- Confessions of an economic hit man / John Perkins *** Unbelievable
- Why Zebras Don’t Get Ulcers / Robert Zapolsky*** Endocrinologist and Professor of Neurology and Neurosurgery at Stanford
- Alone together: why we expect more from technology and less from each other / Sherry Turkle***
- The body toxic: how the hazardous chemistry of everyday things threatens our health and well-being / Nena Baker
- Broken open: how difficult times can help us grow / Elizabeth Lesser
- The male brain / Louann Brizendine***Very informative and very funny
- Life without lawyers: liberating Americans from too much law / Philip K. Howard*** Terrific
- Big-box swindle: the true cost of mega-retailers and the fight for America’s independent businesses / Stacy Mitchell***
- The ascent of money: a financial history of the world / Niall Ferguson
- Freakonomics: a rogue economist explores the hidden side of everything / Steven D. Levitt and Stephen J. Dubner***
- Superfreakonomics: global cooling, patriotic prostitutes, and why suicide bombers should buy life insurance / Steven D. Levitt & Stephen J. Dubner*** If you have not read these two books you need to, they are great. Read them in order
- Why we believe what we believe: uncovering our biological need for meaning, spirituality, and truth / Andrew Newberg, Mark Robert Waldman
- The tyranny of e-mail: the four-thousand-year journey to your inbox / John Freeman
- Disconnect: the truth about cell phone radiation, what the industry has done to hide it, and how to protect your family / Devra Davis***
- Liberty defined: 50 essential issues that affect our freedom / Ron Paul
- The Big Short / Michael Lewis
- Incognito: the secret lives of the brain / David Eagleman
I love, love, love James Hollis and have read all of his books. His lifes’ mission is to translate all of the works of Carl Gustav Jung; the Swiss psychotherapist and psychiatrist who founded analytical psychology. Jung proposed and developed the concepts of the extroverted and the introverted personality, archetypes, and the collective unconscious. Hollis has written 13 books and if you decide to start reading him be prepared for some very in depth, heavy stuff and you might want a dictionary near by-I used mine profusely.
I didn’t exactly tell the truth in the title of this post. Below are some foodie books but not really in any traditional foodie sense and for this website I would change the quote in the picture below to: “If you think organic food is expensive have you tried pricing diabetes lately”?
“When faith in our freedom gives way to fear of our freedom, silencing the minority view becomes the operative protocol.”― Joel Salatin, Everything I Want To Do Is Illegal: War Stories from the Local Food Front
What to say about Joel Salatin. While I have said elsewhere that Alton Brown is my food hero, Joel Salatin is my all time, all around capitalized HERO. I can’t think of anything he has said or written that I could much disagree with and/but…I have not read everything-maybe there is something somewhere. Just so you know, Joel Salatin is that crazy Virginia farmer featured in Michael Pollans book The Omnivores Dilemma and the documentary Food Inc.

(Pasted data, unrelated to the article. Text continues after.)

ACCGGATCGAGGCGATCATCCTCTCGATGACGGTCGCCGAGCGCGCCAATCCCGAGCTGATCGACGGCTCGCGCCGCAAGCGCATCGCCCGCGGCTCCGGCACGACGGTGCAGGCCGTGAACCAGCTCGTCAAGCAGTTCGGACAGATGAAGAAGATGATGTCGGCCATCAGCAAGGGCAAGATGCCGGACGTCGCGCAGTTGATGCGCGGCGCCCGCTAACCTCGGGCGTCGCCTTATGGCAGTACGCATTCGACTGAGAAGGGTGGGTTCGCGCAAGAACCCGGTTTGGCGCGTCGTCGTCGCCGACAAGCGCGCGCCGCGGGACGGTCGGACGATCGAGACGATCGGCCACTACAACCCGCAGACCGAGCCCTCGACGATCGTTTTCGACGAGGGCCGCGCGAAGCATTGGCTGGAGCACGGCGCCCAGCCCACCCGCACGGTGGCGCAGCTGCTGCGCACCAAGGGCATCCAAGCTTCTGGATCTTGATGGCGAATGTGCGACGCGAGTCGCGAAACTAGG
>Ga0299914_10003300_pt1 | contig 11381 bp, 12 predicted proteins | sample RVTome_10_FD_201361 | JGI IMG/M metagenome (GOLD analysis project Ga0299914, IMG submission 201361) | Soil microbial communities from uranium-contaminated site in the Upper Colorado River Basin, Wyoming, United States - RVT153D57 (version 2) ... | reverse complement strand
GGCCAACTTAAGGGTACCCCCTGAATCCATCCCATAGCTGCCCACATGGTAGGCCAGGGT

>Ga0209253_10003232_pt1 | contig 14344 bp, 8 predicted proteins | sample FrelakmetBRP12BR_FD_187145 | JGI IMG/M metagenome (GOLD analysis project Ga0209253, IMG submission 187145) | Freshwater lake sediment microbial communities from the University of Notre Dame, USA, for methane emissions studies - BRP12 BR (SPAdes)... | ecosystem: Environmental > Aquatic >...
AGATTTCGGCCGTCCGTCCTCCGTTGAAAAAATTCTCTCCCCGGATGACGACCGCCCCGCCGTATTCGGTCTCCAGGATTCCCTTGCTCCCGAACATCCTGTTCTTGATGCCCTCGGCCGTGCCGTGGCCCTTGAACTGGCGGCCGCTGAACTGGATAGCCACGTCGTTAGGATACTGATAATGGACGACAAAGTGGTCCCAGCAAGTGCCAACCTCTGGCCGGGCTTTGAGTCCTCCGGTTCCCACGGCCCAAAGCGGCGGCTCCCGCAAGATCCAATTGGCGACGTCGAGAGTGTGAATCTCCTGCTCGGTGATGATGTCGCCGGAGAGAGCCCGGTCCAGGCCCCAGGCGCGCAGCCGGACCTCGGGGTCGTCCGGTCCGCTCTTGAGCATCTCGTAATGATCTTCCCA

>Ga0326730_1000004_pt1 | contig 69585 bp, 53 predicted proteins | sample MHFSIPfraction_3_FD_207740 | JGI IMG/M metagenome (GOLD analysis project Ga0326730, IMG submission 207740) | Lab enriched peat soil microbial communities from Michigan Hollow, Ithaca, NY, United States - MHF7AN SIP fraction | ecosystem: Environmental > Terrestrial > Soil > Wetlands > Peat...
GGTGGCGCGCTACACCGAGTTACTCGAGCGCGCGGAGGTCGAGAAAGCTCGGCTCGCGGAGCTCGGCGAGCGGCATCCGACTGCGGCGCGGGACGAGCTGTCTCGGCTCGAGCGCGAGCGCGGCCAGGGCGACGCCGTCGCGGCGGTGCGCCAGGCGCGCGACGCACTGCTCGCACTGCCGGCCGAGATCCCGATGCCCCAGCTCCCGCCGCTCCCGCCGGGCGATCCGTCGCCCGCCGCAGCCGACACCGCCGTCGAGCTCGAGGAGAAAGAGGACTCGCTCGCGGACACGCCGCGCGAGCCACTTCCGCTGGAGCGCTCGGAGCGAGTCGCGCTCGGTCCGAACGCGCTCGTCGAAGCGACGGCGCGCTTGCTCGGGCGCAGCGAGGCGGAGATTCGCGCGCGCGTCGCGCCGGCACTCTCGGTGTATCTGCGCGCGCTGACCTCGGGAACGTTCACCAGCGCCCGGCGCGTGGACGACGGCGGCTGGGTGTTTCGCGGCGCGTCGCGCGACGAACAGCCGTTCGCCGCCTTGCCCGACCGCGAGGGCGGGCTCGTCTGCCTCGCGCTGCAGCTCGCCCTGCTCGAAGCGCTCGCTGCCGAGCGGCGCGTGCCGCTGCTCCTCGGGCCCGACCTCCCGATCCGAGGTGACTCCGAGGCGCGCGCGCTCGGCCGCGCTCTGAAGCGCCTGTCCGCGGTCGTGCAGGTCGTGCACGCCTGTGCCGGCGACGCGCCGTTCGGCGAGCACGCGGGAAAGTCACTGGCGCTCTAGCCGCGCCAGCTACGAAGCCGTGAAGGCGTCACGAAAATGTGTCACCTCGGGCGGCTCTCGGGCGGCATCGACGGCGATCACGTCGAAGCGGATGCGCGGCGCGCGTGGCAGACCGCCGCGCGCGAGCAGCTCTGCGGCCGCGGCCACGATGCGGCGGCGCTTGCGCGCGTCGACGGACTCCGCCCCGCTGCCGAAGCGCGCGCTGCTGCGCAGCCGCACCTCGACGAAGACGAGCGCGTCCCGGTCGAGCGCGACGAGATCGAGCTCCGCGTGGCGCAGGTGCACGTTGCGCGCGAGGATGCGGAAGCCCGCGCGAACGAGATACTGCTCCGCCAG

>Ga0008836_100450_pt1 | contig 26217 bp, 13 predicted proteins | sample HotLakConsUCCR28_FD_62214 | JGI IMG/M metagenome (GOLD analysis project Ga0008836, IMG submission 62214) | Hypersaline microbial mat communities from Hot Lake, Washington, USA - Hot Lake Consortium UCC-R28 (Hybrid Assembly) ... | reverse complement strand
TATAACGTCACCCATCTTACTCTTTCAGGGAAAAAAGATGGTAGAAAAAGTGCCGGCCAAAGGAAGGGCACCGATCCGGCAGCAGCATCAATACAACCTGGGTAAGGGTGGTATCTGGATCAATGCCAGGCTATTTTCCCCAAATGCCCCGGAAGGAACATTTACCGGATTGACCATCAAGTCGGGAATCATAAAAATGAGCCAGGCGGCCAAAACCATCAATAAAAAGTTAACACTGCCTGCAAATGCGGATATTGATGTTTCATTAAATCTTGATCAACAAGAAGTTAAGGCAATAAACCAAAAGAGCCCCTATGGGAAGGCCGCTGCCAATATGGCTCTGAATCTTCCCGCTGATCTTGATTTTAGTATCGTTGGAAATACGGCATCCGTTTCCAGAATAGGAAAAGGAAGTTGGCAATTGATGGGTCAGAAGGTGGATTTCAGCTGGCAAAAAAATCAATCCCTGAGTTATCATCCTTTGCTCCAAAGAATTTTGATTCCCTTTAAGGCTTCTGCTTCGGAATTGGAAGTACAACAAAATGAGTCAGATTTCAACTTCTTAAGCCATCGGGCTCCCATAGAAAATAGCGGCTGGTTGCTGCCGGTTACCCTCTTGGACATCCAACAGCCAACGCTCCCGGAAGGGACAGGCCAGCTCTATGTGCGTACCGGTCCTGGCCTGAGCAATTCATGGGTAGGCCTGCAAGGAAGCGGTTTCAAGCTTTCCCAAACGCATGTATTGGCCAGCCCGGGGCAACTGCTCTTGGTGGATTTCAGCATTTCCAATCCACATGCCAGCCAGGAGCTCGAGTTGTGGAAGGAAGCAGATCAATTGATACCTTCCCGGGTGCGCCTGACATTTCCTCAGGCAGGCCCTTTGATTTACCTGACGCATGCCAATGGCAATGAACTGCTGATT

Don’t be afraid to stick out and stick up for what you believe in. If you have never heard the name Joel Salatin now that you have, you may begin seeing his name pop up from time to time. I even Google Alert him.
Below are eight of the books Joel Salatin has written and most of the titles show his thinking may not be anywhere near what most of us call conventional but to me he makes total sense. You may visit him at http://www.polyfacefarms.com/ and know this: Joel Salatin knows what it is to be free and he lives his freedom every day. Joel is the epitome of the word courageous, Joel is defiant and Joel is a dying breed.
Nationally, the latest agricultural census figures show the fastest growing group of farmers and ranchers are those over age 65.
The USDA is beginning work on its 2012 census, and Merrigan is afraid the average age will be even higher when the data is compiled. This was 2 years ago.
What do all these colleges have in common? Texas A&M, Michigan State University originally MAC, Virginia Tech originally Virginia A&M. Alabama A&M, University of Arkansas originally Arkansas A&M? There are many many more but you get the idea. The A stood for agriculture and except for Texas they have all changed their names. Apparently they couldn’t wait to distance themselves from the agricultural aspect in their names. And the M?…that stood for Mechanical.
Joel, and many others say you can tell a lot about a person by what’s on their bookshelves. I hope my bookshelf tells a little of me.
Seriously, what kind of sister-in-law would I be if I didn’t plug my husband’s sort of famous brother-author William Kent Krueger and his books? So here they are, listed as they came out. They are best read in order as they are a crime-mystery series. Two exceptions standing on their own: The Devil’s Bed and his latest *Ordinary Grace. *Hot Diggity Dog Ordinary Grace just won and was presented on May 1st, in New York City, the 2014 coveted #1 Edgar award which is like winning the best picture academy award in the book world. I am seeing him in July and he may now be just insufferable. I understand from my husband it is very good. His next book due out in August, Windigo Island, returns to the series and is assured of being good. Kent has, on occasion, touched the NYT best seller list. Kent also writes with his crime writing buddies, a group of mystery writer dubbing themselves: The Minnesota Crime Wave. I have to confess I have not read these books as they are not my cup of tea, but I know millions of other people have. At home he’s not famous…he’s just Grandpa.
Ronald Reagan famously said, “Trust but Verify”. At the signing of the INF Treaty, his counterpart Mikhail Gorbachev responded: “you repeat that at every meeting,” to which Reagan answered: “I like it”…I like it too.